Monday, 9 August 2010

Pagan Medical Ethics

The concept of Pagan ethics is getting a good airing; as a community we’re ready to think about our responsibilities as well as our rights. But I do wonder how, or even if, we approach medical issues that other religions struggle with, things like fertility, quality of human life and the artificial manipulation of genes. Individual choice is part of the post-modern mindset which Paganism has most effectively embraced and of course no matter what any religious authorities decide on most individual religious people go their own way, choosing to have or not have assisted conception, abortions, genetic treatments for conditions such as spinal muscular atrophy and so on. Their religious leaders and societies have the debate, understandings are generated but followers generally ignore them. Beyond vegitarianism and in the US, the abortion debate (based in politics much more than religion) we're yet to really get going.

News of Ciaran Finn-Lynch and his life-saving trachea transplant grown from his own stem cells reminds us that medical science is both exciting and moving at a speed that may often be beyond what we can keep up with. New guidelines around the use of genetic tests for children demonstrates that philosophy may not move as fast as science or the free market but is profoundly necessary to protect the individual, family, society and the most vulnerable from the excesses of both.  Freedom of choice for the parent has, in this situation and others, overwhelmed the rights of the child. Post modernism and raw capitalism are ironically close relatives.

So where might Paganisms start with a deasophy of assisted conception? Do we start with ‘An it harm none . . .” or the damage that is being done to the Earth by the unsustainable numbers of humans draining the basic resource of water? We already use medical technologies like surgery, chemotherapy and antibiotics so why not AI and IVF? Where do our responsibilities as a human community intersect with our individual human rights? Might we embrace infertility not only as part of the natural world that is as worthy of respect as other aspects of fertility, as much a demonstration of balance in nature as flood and fire but now also a much needed natural gift to the Earth? Might we forgo or limit reproduction as part of a sustainable relationship with the planet? This might be the most pointed definition of ‘Bioethics.’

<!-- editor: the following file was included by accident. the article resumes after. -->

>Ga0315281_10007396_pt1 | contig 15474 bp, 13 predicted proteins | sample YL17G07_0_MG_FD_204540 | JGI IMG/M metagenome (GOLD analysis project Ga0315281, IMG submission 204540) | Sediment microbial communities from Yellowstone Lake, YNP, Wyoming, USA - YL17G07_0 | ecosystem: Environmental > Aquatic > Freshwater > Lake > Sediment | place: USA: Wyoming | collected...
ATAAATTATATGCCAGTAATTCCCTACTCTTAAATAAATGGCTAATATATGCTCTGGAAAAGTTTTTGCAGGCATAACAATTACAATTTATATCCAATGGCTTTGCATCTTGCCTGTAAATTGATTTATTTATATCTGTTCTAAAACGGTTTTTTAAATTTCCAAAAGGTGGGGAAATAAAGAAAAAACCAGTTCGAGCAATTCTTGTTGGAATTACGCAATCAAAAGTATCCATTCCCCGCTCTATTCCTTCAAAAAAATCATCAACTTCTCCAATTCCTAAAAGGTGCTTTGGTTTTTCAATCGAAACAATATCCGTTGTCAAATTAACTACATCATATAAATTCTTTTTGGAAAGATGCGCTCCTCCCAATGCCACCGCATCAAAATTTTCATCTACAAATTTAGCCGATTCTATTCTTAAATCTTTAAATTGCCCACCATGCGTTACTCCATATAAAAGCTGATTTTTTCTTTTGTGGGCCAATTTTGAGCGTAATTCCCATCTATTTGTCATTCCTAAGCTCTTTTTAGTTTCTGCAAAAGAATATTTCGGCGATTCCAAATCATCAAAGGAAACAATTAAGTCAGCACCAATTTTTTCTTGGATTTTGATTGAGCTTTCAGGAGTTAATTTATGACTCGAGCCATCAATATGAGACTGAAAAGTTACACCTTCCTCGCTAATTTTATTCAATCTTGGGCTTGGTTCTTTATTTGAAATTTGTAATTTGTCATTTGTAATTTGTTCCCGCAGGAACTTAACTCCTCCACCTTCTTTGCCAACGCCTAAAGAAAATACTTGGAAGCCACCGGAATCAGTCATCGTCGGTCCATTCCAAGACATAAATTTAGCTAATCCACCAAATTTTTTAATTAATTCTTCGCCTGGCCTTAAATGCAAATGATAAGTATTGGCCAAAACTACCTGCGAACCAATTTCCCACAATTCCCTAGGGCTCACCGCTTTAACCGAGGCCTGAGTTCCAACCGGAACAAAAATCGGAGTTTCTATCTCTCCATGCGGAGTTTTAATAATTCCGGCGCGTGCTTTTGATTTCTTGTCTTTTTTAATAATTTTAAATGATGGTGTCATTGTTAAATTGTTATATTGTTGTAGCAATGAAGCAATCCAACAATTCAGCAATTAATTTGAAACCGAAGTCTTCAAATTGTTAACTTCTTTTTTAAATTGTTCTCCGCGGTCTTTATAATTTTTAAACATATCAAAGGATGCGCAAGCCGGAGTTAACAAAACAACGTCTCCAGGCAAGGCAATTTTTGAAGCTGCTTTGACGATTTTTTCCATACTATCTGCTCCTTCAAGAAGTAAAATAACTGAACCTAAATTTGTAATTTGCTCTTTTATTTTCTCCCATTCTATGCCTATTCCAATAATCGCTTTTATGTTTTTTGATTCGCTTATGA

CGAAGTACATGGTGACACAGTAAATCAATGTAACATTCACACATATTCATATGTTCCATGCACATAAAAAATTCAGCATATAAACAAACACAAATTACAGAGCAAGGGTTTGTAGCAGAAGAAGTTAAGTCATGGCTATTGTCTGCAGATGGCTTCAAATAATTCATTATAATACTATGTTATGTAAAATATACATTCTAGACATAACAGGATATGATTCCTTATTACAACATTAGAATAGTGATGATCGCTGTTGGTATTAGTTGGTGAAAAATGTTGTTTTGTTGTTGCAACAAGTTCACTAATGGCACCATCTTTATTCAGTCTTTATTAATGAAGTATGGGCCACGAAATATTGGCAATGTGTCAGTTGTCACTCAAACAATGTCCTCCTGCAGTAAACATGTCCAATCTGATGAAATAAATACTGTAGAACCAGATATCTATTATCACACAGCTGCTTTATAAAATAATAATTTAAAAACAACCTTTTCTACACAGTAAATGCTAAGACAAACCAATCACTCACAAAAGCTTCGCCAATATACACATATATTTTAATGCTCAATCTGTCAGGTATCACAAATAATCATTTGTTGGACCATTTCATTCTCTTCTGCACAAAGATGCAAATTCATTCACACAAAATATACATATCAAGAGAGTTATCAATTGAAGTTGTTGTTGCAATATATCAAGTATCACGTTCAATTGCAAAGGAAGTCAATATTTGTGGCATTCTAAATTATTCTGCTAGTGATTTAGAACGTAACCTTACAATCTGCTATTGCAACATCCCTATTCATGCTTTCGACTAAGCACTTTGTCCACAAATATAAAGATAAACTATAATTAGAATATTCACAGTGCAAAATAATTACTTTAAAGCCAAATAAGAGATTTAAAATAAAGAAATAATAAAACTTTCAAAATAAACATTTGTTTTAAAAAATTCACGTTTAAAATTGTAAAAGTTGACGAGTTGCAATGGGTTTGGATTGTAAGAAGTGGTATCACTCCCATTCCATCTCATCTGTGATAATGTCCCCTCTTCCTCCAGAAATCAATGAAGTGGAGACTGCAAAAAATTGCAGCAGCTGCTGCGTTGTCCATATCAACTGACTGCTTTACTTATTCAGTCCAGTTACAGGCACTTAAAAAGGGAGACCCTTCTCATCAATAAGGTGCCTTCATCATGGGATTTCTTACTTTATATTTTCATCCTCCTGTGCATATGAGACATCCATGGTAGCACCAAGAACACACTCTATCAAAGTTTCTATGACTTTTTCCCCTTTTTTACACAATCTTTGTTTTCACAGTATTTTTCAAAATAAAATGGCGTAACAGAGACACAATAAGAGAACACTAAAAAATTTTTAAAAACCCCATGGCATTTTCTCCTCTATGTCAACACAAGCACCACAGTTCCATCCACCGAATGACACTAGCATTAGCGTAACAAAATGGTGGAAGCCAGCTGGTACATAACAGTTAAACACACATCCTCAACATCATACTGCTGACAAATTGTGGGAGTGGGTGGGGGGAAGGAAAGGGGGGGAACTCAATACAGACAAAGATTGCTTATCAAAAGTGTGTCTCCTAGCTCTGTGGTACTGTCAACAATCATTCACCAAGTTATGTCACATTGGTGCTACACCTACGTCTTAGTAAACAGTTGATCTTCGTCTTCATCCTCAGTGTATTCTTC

Vegans have long experience of coping with the ethics of animal-derived medicines and treatments born from vivisection but what about the ethics of human research? Are Pagans who put themselves forward for medical research honouring animals or dishonouring their own bodies? How does being paid for the risk effect the ethics?

And since we don’t consider our children Pagan how do we make decisions about our children’s health? Is there a uniquely Pagan way or do we just tag along with our friends?

There are often no answers to these kinds of questions but in attempting to answer them we discover what is fundamentally important to us and why, not just viscerally but materially. Speaking about inter-relatedness and earth consciousness is one thing; but how do we relate to the realities of disability, poverty, mental illness?

Obstetric and neonatal care and life expectancy has improved so radically that there are already a greater number of people with learning disabilities than there were a decade ago and this number is expected to rise.

In the UK most people who have learning disabilites live with their families and 40,000 live in institutions. Although a tiny minority of these institutions are excellent (measured by the kinds of relationships you would want for yourself rather than a managerial tick box exercise) most people in institutions are not treated as well as they might be.  Here are some cheery statistics:

•    Four times as many people with learning disabilities die of preventable causes as people in the general population.

•     People with learning disabilities are 58 times more likely to die before the age of 50 than the general population